Monday, December 15, 2008

What the Auto Bailout Really means, and why it may be a BAD deal!

If you've been following the news lately, you know that the CEO's of Ford, GM and Chrysler have been to Capitol Hill (twice) to ask for a financial baiout from Congress. The numbers have varied, but add to between $15 Billion and $25 Billion. This on top of the $700 Billion set aside for banks and financial institutions by Congress with the creation of TARP.

So, do the auto makers really need this money? Well, one philosophical argument says that they do, because it preserves American manufacturing in the face of foreign car companies. Never mind that The "Big Three" were too slow to adjust to a changing world, and continued to produce SUVs and pickups after the others had gone smaller again. While no one can claim Toyota or Honda or BMW are perfect tea leave readers, they aopear to be more nimble in terms of changing their manufacturing plan and sales pitches. It turns out that the American three were trying to force consumers to buy into the continued upswinging bubble, even though consumers had already figured out they needed smaller, more efficient transportation.

All that aside, I have to wonder how much a complete shut down of the auto makers will really hurt the American economy. As a scientist, I answer the questions by going to the numbers. Googling on auto industry employment, I find that both the auto industry and the Bureau of Labor Statistics are in agreement. It seems that about 190,000 Americans are actually employed making the cars in questions. Another 777,000 work in suppliers and ancillary support industries. There are 1,235,000 or so who actually sell the cars and trucks once produced (though many of these are part time gigs).

So adding it up, we get about 2.2 million people working in the auto industry. Seems like a lot of people. Yet the current unemployment rate (November 2008) is 6.7% or approximately 10.3 million people. That is up, by 1.7% or 2.7 Million people from December 2007.

If I've done the math right, the auto workers would add another 1.4% to that unemployment rate, driving it to 8.1%. TO put it in context, we went over 8% unemployment between 1977 and 1978; and then again between 1982 and 1985. That, by the way, is a far cry from the 25% and higher unemployment experienced by America in the Great Depression.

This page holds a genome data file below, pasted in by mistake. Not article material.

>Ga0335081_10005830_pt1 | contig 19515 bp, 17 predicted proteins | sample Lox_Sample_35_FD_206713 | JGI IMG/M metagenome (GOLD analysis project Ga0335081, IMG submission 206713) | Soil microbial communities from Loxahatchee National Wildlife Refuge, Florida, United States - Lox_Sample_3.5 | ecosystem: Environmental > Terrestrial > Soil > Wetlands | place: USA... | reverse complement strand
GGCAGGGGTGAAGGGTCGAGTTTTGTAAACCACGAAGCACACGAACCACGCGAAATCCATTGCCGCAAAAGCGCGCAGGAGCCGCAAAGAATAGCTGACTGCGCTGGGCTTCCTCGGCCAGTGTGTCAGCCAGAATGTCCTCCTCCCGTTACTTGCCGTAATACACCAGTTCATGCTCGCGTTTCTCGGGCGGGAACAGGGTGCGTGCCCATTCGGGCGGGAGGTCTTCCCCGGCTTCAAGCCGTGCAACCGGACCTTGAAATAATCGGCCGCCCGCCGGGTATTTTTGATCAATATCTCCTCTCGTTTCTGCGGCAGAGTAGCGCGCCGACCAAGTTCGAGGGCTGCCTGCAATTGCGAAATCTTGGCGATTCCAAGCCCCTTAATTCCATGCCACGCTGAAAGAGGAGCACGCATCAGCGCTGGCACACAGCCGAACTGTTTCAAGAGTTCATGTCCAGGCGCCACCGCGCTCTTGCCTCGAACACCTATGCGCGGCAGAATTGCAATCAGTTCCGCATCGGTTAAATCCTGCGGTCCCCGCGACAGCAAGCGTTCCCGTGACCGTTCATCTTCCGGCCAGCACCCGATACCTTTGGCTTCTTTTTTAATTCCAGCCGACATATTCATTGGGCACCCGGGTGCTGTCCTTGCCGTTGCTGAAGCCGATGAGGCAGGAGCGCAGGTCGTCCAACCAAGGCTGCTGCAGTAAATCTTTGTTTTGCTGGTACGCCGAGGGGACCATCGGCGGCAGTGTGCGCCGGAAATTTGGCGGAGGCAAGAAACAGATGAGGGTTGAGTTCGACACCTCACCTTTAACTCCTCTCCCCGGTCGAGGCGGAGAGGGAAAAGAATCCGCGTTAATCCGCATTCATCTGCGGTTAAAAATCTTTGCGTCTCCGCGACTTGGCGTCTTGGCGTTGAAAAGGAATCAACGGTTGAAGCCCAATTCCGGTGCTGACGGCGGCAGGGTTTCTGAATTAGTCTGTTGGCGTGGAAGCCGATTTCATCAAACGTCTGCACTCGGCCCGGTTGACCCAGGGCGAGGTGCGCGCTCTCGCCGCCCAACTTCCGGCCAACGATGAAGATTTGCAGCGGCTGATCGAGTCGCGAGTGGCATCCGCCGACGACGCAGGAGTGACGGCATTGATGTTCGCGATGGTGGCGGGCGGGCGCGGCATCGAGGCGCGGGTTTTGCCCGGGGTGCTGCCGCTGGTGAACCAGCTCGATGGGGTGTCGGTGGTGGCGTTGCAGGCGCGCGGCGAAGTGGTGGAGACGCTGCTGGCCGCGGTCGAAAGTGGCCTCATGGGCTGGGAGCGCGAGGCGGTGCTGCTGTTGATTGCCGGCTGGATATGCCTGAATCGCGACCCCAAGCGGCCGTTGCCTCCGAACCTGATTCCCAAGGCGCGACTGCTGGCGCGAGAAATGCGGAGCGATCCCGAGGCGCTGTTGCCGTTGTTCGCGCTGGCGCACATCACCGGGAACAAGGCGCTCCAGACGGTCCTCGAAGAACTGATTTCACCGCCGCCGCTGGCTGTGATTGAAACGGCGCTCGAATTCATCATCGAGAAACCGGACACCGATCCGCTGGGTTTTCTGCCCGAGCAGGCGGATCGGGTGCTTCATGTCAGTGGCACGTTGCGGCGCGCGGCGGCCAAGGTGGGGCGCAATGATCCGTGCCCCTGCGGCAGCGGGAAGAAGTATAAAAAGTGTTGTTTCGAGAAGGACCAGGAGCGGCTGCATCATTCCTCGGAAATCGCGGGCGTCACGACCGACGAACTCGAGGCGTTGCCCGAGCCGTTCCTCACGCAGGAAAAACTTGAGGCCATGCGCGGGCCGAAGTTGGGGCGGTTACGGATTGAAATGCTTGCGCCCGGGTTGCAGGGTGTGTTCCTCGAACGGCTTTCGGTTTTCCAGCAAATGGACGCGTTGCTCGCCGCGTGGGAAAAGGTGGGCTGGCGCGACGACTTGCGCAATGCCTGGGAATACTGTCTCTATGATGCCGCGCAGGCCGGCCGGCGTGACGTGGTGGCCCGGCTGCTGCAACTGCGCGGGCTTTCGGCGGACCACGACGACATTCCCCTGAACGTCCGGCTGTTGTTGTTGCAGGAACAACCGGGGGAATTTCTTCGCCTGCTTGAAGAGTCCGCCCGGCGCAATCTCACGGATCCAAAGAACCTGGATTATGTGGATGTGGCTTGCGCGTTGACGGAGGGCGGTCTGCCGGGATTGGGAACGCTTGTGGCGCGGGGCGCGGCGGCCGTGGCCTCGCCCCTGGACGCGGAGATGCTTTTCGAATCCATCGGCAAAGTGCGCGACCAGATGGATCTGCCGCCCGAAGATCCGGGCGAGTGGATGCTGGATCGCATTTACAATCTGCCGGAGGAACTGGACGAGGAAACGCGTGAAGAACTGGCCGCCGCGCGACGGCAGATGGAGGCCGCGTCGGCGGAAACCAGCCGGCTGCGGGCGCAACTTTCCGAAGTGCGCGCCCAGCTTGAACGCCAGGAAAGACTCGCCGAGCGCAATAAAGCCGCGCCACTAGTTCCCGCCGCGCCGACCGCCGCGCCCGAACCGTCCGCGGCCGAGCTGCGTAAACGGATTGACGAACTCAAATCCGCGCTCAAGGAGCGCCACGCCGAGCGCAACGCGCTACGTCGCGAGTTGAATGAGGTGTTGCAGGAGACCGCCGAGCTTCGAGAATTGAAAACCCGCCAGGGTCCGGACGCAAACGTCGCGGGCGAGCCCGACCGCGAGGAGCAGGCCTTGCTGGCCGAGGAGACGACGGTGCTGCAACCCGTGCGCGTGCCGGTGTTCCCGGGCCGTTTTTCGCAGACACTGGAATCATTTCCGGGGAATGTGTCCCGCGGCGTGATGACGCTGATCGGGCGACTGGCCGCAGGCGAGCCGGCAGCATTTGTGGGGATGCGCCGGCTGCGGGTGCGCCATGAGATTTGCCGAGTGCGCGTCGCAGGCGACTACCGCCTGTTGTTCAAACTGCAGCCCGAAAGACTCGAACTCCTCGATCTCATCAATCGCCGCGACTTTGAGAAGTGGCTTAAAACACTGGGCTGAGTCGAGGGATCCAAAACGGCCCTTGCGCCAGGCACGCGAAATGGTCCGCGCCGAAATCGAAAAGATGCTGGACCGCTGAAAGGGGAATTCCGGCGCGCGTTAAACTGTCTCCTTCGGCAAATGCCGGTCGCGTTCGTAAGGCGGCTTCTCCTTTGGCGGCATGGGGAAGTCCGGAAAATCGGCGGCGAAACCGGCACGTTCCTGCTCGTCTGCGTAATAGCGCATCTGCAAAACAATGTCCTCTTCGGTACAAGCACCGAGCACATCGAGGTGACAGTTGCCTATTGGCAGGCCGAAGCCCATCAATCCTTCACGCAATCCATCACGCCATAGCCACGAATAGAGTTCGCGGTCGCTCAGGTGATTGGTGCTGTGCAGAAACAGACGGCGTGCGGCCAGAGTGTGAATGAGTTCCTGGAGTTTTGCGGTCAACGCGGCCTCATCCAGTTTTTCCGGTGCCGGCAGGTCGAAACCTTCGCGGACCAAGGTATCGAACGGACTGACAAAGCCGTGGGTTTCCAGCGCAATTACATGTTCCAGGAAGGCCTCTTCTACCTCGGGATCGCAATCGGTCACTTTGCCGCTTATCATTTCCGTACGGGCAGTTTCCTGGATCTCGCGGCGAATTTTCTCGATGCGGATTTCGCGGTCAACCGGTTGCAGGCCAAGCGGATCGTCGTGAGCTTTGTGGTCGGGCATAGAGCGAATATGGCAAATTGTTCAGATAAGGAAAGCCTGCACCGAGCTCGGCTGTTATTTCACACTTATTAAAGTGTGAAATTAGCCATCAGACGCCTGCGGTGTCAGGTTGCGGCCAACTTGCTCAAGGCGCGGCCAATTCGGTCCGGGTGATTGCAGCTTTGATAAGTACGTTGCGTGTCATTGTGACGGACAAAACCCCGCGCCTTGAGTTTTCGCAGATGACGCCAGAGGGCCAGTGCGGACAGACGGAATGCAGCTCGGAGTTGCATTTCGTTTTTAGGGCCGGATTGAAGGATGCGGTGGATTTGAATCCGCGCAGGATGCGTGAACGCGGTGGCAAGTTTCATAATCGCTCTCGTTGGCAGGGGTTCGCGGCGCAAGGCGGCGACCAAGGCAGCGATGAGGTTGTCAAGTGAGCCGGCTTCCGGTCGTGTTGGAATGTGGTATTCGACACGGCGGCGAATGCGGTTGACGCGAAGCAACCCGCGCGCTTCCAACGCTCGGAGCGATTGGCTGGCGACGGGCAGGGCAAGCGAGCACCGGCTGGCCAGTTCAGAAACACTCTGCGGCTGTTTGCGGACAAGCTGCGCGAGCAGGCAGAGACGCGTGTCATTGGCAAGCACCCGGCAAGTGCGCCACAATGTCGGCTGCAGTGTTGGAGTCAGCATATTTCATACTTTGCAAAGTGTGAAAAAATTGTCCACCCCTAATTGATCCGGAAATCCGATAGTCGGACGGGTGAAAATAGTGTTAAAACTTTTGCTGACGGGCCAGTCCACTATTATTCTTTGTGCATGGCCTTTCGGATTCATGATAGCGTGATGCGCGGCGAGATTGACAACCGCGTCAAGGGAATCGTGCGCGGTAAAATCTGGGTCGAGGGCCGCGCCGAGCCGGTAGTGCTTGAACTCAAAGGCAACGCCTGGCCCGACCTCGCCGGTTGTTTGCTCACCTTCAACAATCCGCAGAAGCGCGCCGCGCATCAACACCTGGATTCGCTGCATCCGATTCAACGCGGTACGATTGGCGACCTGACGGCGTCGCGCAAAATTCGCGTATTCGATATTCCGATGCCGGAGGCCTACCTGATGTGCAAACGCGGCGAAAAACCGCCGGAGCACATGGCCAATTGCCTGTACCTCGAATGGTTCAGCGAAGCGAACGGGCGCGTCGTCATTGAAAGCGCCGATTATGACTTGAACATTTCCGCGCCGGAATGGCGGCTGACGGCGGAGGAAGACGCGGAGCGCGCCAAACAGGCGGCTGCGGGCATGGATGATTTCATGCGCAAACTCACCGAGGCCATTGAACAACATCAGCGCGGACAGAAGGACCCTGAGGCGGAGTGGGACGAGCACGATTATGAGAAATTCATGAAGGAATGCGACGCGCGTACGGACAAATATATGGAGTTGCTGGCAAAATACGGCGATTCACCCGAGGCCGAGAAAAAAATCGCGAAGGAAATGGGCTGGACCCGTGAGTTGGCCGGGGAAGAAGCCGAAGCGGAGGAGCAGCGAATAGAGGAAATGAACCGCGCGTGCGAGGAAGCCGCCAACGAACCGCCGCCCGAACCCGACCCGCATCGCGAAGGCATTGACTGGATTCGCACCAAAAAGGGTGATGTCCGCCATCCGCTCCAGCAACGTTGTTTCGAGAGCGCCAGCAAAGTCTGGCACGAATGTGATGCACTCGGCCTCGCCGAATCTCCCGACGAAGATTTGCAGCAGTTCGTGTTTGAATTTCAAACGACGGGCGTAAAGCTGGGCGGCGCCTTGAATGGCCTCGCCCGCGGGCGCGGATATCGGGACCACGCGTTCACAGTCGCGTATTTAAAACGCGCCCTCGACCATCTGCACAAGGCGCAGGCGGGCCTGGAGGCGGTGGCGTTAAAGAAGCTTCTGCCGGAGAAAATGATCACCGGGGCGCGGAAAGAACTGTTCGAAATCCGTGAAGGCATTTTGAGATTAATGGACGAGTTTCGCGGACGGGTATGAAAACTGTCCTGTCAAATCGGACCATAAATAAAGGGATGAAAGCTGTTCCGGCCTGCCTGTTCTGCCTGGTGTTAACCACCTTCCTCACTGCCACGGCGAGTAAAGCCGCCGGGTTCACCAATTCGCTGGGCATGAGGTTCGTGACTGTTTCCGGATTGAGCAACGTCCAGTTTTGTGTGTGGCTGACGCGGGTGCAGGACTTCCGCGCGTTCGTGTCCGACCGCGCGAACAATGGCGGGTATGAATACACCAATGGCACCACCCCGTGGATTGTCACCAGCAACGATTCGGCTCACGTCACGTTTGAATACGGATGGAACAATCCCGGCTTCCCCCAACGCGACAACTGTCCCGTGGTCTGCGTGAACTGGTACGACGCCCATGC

So we have a situation wher ethe impacts to the economy aren't going to be as bad as we keep being led to believe. Why is that? Partly its idealogy, partly its the MSM's need to have a controversy to report on. I also suspect, like so many other things, it has to do with American's increasing disconnect from the things, like farming and manufacturing, that underlie our economy.

Should we bail them out? Not if the lax controls that were put in place for TARP are applied here. Giving anyone else my tax dollars wihtout ensuring they do what is right for America is not something I can support. We as a antaion have done it twice in my life time - once with Chrysler in 1979 (!) and once following the S&L crisis. The opinions of the Social Darwinists in the Bush Administration not withstanding, we can do it again.


Mike at The Big Stick said...

There was a good piece by David Brooks awhil back where he talked about other American companies that were allowed to go belly-up. Names we used to remember like Pan-Am and ITT. These were replaced by other companies like Southwest and Microsoft. That is the pattern. Companies fail, other companies take their place and innovation continues. The government's job was to protect workers in these scenarios with things like unemployment insurance, but they did not interefere much with the companies themselves.

We are going to ruin this process and I fear for what an America will look like that picks and chooses which companies live or die.

kcsphil said...

Mike, I tend to agree, particularly since many in the Bush Administration, and in other Republican corners as well, appear to be Social Darwinists. While that might lead one to believe they would be willing to let companies die, it actually means that they believe that, since they have risen to the top, they get to 1) do what they want; 2) tell others what to do; 3) pick and choose which companies and which people succeed. its really sad - especially since we supposedly put this idea out to pasture over a century ago when the monoploies were broken up in the first round of anti-trust laws.